An international team of physicists that includes a Texas A&M University professor has announced discovery of a new spintronic effect in semiconductor chips, the intrinsic spin Hall effect, which puts a new twist on future technology and the possibility for novel circuits with low energy consumption.
The team is formed by physicists Dr. Jörg Wunderlich and Dr. Bernd Kaestner from the Hitachi Cambridge Laboratory, U.K.; Prof. Tomás Jungwirth from the Institute of Physics of the Academy of Sciences of the Czech Republic and the University of Nottingham, U.K.; and Prof. Jairo Sinova from Texas A&M.
In a normal Hall effect, a voltage is created perpendicular to an electric current as it flows through a conductor in a magnetic field. The magnetic field deflects the moving charges to the sides of the conductor, resulting in an observable Hall voltage.
Keith Randall | EurekAlert!
Quantum optical sensor for the first time tested in space – with a laser system from Berlin
23.01.2017 | Ferdinand-Braun-Institut Leibniz-Institut für Höchstfrequenztechnik
SF State astronomer searches for signs of life on Wolf 1061 exoplanet
20.01.2017 | San Francisco State University
For the first time ever, a cloud of ultra-cold atoms has been successfully created in space on board of a sounding rocket. The MAIUS mission demonstrates that quantum optical sensors can be operated even in harsh environments like space – a prerequi-site for finding answers to the most challenging questions of fundamental physics and an important innovation driver for everyday applications.
According to Albert Einstein's Equivalence Principle, all bodies are accelerated at the same rate by the Earth's gravity, regardless of their properties. This...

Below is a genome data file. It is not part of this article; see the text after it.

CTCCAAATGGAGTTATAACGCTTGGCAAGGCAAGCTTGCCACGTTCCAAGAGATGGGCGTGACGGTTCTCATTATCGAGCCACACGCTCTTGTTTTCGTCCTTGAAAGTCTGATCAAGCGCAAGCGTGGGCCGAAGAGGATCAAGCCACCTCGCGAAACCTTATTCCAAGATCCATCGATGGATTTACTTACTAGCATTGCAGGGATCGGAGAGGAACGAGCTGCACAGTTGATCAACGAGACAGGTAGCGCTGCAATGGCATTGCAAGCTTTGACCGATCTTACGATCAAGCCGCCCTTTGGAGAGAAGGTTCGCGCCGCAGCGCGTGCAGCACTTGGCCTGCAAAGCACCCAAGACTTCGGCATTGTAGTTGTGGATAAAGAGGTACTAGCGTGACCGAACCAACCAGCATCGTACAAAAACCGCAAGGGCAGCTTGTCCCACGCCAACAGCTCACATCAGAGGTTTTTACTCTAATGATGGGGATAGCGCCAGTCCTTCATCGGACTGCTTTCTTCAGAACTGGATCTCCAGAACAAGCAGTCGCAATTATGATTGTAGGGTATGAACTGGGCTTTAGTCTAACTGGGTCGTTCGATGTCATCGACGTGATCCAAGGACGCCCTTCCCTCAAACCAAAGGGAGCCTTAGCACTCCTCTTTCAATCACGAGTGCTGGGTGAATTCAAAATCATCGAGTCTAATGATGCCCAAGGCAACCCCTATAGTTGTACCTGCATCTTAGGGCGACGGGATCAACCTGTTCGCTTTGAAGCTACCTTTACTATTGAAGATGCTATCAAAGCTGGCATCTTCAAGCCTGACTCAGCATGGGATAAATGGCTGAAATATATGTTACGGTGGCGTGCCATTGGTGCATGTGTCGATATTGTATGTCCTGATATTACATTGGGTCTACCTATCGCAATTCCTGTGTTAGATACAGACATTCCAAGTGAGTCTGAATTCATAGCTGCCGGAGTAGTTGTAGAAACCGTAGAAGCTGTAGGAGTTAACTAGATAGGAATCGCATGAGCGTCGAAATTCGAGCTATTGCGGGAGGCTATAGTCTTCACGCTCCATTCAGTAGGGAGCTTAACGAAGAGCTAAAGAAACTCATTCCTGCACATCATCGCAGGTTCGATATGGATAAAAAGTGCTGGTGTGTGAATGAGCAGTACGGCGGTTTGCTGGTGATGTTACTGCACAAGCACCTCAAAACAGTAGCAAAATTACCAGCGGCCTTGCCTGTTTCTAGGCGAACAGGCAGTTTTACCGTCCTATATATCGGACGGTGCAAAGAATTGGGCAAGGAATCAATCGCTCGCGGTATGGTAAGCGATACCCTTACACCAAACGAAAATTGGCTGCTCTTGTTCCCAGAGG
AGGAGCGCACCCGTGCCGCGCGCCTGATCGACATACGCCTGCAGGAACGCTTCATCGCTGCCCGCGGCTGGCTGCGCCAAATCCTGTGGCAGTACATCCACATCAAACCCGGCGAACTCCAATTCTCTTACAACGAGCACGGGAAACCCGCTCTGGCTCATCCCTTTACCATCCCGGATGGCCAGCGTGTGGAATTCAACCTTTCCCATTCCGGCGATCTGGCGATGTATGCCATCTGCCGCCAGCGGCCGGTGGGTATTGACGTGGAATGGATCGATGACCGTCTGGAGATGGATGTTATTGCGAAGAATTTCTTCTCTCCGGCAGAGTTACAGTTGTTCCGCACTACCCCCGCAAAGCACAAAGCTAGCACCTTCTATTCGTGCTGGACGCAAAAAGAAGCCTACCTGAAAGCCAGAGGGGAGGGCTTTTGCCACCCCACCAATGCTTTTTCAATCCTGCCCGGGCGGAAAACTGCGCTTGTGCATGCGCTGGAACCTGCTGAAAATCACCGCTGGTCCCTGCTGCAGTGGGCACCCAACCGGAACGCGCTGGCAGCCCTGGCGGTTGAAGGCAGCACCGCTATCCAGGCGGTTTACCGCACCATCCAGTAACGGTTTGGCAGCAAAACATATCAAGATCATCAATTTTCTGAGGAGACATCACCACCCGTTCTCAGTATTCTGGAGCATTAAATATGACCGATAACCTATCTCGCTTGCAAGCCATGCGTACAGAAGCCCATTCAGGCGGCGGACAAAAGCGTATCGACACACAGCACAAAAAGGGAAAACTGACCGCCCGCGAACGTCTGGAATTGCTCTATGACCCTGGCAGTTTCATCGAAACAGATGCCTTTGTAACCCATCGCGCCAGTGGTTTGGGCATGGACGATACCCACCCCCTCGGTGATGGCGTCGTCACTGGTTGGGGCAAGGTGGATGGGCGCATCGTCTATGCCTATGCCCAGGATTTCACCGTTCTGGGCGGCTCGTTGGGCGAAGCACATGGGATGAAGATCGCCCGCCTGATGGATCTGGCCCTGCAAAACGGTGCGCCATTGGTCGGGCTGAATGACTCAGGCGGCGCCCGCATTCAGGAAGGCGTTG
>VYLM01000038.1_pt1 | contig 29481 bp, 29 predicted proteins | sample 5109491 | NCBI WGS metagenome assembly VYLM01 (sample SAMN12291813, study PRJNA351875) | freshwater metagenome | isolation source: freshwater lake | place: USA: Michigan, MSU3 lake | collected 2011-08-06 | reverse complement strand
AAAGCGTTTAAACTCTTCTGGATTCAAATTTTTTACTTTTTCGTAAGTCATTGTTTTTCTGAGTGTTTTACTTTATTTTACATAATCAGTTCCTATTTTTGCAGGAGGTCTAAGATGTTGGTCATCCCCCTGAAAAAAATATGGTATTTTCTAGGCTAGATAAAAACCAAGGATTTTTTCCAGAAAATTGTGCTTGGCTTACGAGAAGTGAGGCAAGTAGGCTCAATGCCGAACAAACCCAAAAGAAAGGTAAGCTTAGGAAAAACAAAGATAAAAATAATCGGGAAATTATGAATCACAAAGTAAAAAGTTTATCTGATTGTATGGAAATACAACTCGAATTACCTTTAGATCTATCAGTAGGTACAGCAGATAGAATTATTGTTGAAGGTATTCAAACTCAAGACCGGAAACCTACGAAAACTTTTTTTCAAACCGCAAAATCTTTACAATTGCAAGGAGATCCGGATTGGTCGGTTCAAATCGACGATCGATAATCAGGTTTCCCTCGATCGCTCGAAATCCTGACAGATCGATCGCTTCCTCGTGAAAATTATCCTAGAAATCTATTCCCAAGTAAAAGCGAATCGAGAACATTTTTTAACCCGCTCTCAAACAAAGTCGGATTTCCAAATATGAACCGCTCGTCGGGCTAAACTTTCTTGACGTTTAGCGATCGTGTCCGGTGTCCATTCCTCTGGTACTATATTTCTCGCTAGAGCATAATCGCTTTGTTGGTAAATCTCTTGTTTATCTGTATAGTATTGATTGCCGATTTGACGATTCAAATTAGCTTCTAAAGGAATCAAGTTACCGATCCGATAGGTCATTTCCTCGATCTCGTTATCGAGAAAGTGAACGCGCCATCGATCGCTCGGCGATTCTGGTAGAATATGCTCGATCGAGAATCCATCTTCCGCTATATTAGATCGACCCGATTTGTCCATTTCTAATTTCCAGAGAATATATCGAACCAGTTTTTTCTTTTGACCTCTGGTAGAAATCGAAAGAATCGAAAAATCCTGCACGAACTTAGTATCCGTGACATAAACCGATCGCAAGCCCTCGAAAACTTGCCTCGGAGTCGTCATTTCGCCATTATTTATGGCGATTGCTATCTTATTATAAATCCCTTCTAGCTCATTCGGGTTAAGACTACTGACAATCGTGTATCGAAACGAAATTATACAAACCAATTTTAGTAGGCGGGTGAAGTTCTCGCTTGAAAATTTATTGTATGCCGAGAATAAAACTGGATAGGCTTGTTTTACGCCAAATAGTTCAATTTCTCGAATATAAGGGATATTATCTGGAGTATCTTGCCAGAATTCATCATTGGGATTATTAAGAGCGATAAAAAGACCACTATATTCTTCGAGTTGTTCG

An important step towards a completely new experimental access to quantum physics has been made at University of Konstanz. The team of scientists headed by...
Yersiniae cause severe intestinal infections. Studies using Yersinia pseudotuberculosis as a model organism aim to elucidate the infection mechanisms of these...
Researchers from the University of Hamburg in Germany, in collaboration with colleagues from the University of Aarhus in Denmark, have synthesized a new superconducting material by growing a few layers of an antiferromagnetic transition-metal chalcogenide on a bismuth-based topological insulator, both being non-superconducting materials.
While superconductivity and magnetism are generally believed to be mutually exclusive, surprisingly, in this new material, superconducting correlations...
Laser-driving of semimetals allows creating novel quasiparticle states within condensed matter systems and switching between different states on ultrafast time scales
Studying properties of fundamental particles in condensed matter systems is a promising approach to quantum field theory. Quasiparticles offer the opportunity...
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